To provide child protection workers with information and guidelines on the Establishment Payment that may be provided to a grandparent or other relative who take on the care of a child in their family where there has been involvement due to concerns for the child's safety and wellbeing.
For the definition of 'relative' refer to s.3 of the Children and Community Services Act (the Act).
You must have undertaken a child safety investigation (CSI) and developed a safety plan with the family using the Signs of Safety Child Protection Practice Framework taking into consideration the family's proposed living arrangement for the child.
The child's parents must agree to the informal living arrangement.
Safety planning must include steps and actions to be taken if the situation changes after the child has moved into the care of their relative. For example, if the parents withdraw their support of the living arrangement, or the relative is unable or unwilling to continue to provide care for the child.
Decisions and actions must be recorded in the case plan in Assist.
A decision to provide an Establishment Payment for a child that is going to reside with their relative in response to the family's decision must be made in consultation with the team leader and approved by the district director before the payment can be made.
Refer to the flowchart Establishment payment to informal relative carers.
The Establishment Payment is a one-off payment of $1000, which is paid to a relative for each child residing in the informal arrangement. The payment is intended to help with the initial costs of setting up accommodation to meet the child's needs such as furniture, bedding, clothing and age appropriate toys and equipment.
If the child moves in and out of the informal arrangement, the payment will only be paid the first time the arrangement is made with that relative.
If a family is deciding on an informal arrangement for the child to reside with another relative, you should assist them to consider the child's views and wishes in the process, having regard to his or her age and capacity.
You need to consider the child's needs, including whether they display trauma-based behaviours and have any other additional needs which will present challenges for those providing care. The relative who is intending to care for the child should be supported to consider whether they have the capacity to care for the child and address their additional needs as required.
It's important that discussions occur with the relatives to consider any issues they may face when taking on the care of the child including:
You can provide the relatives with a copy of the fact sheet Establishment Payment for relatives to support the informal arrangement.You should consult with an Aboriginal practice leader or other Aboriginal officer when working with an Aboriginal family to help consider whether the arrangement is in the child's best interests, and/or develop an appropriate safety plan that takes account of the informal arrangement with the child's relatives.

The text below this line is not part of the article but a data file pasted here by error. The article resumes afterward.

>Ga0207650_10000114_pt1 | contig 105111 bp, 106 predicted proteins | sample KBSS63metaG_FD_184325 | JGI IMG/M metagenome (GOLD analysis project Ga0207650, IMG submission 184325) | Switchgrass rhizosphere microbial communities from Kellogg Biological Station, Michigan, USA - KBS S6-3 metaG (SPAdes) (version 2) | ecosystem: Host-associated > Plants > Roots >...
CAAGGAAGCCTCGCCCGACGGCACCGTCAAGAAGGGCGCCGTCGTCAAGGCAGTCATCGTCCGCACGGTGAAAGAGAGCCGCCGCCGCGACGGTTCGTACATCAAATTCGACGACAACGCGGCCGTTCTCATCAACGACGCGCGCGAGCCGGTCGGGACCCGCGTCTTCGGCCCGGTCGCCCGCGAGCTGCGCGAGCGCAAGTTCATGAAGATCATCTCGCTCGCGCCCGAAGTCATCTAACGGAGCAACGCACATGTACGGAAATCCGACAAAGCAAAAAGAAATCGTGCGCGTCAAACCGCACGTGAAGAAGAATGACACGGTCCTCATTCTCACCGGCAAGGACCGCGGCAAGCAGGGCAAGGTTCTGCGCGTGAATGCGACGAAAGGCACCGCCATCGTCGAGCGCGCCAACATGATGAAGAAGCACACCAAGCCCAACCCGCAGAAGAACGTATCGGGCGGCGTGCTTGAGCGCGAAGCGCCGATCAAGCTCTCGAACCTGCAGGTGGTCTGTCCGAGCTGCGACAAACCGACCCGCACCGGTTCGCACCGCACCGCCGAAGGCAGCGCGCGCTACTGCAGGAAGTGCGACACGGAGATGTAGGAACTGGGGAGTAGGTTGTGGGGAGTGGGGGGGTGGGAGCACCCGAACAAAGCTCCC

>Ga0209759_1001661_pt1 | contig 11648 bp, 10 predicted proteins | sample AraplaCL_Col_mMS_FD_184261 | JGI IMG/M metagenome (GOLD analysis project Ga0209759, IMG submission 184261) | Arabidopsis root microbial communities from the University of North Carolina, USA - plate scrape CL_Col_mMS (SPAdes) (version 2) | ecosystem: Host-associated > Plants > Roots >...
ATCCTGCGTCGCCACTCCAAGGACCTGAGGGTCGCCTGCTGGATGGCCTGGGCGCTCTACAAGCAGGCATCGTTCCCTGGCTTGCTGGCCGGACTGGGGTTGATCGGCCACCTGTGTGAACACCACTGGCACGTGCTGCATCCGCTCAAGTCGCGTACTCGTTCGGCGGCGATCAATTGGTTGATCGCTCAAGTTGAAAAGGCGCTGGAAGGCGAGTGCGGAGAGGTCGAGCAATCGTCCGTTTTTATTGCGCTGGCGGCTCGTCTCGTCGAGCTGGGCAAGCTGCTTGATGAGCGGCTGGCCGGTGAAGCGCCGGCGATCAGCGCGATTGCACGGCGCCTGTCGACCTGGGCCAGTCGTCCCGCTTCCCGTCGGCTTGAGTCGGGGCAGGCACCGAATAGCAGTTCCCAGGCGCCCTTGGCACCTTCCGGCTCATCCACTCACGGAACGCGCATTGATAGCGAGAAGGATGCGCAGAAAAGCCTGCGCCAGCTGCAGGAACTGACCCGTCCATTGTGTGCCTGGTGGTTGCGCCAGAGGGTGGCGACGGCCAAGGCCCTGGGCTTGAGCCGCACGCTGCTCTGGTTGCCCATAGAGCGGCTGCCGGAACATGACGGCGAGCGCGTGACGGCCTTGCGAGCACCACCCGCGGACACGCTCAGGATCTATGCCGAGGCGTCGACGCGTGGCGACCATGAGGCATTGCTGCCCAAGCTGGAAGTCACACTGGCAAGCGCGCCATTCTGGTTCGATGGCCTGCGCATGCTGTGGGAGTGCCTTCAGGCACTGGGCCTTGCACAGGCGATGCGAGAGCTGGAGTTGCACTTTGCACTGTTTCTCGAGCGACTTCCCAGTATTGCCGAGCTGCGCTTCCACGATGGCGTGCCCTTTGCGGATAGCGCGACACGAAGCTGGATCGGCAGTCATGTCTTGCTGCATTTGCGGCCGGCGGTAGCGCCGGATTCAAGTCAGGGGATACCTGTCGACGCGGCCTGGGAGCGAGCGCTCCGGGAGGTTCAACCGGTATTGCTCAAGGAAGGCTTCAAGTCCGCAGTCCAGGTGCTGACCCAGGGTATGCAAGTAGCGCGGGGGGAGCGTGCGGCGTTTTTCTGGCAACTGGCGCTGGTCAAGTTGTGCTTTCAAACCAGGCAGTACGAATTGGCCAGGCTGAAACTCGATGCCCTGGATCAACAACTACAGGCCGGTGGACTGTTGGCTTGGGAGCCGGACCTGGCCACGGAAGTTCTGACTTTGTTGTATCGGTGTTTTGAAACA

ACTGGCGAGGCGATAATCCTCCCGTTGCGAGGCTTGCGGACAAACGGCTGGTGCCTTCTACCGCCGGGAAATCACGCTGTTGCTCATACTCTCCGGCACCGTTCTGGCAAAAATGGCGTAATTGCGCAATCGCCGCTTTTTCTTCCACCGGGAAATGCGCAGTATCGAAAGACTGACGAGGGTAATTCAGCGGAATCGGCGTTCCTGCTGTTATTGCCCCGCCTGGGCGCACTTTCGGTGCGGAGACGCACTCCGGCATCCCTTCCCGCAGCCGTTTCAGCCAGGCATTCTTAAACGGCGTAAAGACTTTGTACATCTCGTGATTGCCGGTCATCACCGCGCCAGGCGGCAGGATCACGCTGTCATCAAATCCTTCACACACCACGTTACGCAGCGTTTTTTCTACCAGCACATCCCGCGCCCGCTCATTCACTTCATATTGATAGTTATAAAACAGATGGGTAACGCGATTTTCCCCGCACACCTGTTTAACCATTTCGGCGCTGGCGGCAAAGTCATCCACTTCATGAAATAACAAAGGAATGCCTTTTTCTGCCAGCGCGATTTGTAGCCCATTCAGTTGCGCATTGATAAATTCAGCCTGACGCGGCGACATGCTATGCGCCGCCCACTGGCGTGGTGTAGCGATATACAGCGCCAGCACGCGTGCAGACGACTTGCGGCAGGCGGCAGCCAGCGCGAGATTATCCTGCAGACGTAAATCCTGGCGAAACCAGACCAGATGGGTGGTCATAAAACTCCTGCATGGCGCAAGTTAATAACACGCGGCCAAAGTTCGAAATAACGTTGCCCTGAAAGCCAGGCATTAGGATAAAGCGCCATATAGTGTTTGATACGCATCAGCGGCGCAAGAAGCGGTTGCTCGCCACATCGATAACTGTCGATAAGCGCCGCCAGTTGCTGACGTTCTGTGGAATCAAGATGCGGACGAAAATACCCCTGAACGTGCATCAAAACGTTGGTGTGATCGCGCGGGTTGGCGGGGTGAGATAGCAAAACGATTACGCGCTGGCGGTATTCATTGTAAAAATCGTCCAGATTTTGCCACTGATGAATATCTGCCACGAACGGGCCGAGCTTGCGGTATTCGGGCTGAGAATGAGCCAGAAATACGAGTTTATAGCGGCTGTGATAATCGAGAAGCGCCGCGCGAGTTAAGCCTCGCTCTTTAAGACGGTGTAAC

Funding for the Establishment Payment is submitted to the team leader and district director through the funding component in Assist.
A cost item for each child is recorded with a cost type of 'case support costs' and the expenditure item as 'establishment payment'. The planned cost is $1000, and an end date, equal to the start date, must be recorded. Record the relative in the 'family group'. You must record their bank account name, BSB and account number in the person details screen of Assist.
Once approved, the district director must forward an email to the Subsidies Processing Unit, Business Support and Coordination at firstname.lastname@example.org. The email should include the name and ID number of the child and recipient.
Subsidies will arrange for a one-off EFT payment (or cheque) for $1000 to be made to the relative.
Further details can be found in the Assist User Guides - Establishment Payments.
When a child lives with the family you should provide information on local services and support agencies in the community that the family can use, such as:
Where a child has particularly challenging behaviours or additional needs, you should assist the family to plan how to address those needs and provide support to ensure that appropriate referrals have been made.
The relative may be eligible for Family Assistance and other support payments and allowances from the Australian Government.
You should advise them to visit their local Department of Human Services (DHS) office or visit the Family Assistance website for information and eligibility criteria. DHS Grandparent Advisers are also available to offer advice and help with accessing payments and services. The number for the Grandparent Adviser Line is 1800 245 965.
The booklet Grandfamilies: A Resource Guide for Western Australian Grandparents Raising Grandchildren is a practical guide that includes telephone numbers and websites of relevant government and non-government agencies and support groups. Download this booklet from the Department of Local Government, Communities' website.